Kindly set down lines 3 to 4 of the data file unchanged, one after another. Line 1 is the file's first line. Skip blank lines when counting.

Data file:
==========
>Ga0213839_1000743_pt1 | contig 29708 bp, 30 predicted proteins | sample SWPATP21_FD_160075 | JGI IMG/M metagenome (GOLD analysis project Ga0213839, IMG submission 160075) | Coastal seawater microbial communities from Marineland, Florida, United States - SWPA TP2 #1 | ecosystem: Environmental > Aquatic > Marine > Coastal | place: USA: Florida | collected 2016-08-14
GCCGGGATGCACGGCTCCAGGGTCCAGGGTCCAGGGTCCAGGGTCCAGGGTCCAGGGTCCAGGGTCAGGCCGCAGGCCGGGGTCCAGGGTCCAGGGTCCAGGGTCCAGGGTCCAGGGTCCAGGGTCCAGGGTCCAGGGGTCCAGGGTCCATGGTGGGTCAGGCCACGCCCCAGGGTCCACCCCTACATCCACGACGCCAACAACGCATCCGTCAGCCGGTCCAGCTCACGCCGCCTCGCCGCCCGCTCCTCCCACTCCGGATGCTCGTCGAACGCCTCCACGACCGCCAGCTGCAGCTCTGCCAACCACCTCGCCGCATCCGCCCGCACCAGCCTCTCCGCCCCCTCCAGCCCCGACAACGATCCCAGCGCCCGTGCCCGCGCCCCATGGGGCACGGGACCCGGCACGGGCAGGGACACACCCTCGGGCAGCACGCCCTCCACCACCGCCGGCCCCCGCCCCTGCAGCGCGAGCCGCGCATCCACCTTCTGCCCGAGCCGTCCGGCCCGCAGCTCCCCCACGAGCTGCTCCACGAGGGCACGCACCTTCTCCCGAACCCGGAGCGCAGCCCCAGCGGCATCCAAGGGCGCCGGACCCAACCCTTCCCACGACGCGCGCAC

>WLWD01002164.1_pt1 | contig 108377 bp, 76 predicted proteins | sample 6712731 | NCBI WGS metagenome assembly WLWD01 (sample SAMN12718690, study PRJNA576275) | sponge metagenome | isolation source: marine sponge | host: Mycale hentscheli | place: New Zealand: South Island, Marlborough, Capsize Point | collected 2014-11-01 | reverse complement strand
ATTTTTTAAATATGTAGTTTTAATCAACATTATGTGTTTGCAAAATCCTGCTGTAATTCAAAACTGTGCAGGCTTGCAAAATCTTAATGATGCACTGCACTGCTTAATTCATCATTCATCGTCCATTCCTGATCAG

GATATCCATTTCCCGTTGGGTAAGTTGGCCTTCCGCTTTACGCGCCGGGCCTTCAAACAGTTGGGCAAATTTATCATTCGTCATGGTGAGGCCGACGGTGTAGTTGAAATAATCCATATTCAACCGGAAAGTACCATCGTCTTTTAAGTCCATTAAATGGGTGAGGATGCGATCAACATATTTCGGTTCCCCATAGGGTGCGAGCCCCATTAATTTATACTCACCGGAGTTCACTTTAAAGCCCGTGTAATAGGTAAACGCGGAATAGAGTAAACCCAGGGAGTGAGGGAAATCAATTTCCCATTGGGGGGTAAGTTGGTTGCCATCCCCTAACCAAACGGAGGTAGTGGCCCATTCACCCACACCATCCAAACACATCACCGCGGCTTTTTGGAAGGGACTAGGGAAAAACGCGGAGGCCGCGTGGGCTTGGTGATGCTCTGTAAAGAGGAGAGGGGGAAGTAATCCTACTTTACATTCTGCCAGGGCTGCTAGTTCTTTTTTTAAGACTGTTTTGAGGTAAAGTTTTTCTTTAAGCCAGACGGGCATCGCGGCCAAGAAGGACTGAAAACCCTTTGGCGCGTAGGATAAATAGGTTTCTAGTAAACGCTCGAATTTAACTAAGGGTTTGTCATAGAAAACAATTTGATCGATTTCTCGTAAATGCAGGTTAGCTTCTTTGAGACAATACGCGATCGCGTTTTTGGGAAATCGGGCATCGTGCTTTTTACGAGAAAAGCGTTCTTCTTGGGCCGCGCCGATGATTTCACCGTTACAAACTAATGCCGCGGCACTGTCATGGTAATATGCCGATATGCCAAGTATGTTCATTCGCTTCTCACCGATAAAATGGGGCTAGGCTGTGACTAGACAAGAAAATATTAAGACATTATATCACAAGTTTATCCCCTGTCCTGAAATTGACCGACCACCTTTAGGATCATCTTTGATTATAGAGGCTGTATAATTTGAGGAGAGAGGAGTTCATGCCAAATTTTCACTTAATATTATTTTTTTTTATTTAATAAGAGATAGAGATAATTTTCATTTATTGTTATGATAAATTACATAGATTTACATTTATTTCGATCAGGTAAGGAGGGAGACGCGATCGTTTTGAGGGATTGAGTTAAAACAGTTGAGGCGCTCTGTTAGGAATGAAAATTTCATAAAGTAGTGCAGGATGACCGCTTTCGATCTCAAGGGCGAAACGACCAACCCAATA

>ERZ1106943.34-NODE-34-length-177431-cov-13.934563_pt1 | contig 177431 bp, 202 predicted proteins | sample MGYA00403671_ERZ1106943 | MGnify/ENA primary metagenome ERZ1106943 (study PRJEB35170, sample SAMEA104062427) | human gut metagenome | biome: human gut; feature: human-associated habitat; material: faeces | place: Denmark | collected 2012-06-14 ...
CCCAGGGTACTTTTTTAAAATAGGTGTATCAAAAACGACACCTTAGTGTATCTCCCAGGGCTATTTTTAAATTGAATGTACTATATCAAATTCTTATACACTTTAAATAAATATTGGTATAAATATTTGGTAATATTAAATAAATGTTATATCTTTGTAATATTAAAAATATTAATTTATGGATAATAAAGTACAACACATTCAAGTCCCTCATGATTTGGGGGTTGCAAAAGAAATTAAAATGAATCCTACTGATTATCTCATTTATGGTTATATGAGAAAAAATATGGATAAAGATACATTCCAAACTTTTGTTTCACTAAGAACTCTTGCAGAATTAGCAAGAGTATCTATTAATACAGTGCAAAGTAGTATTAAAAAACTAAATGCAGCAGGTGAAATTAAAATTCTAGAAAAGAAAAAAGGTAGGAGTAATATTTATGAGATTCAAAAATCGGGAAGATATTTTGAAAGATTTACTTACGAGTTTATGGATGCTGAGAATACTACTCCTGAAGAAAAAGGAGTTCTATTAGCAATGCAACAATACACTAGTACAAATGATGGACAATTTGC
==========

>WLWD01002164.1_pt1 | contig 108377 bp, 76 predicted proteins | sample 6712731 | NCBI WGS metagenome assembly WLWD01 (sample SAMN12718690, study PRJNA576275) | sponge metagenome | isolation source: marine sponge | host: Mycale hentscheli | place: New Zealand: South Island, Marlborough, Capsize Point | collected 2014-11-01 | reverse complement strand
ATTTTTTAAATATGTAGTTTTAATCAACATTATGTGTTTGCAAAATCCTGCTGTAATTCAAAACTGTGCAGGCTTGCAAAATCTTAATGATGCACTGCACTGCTTAATTCATCATTCATCGTCCATTCCTGATCAG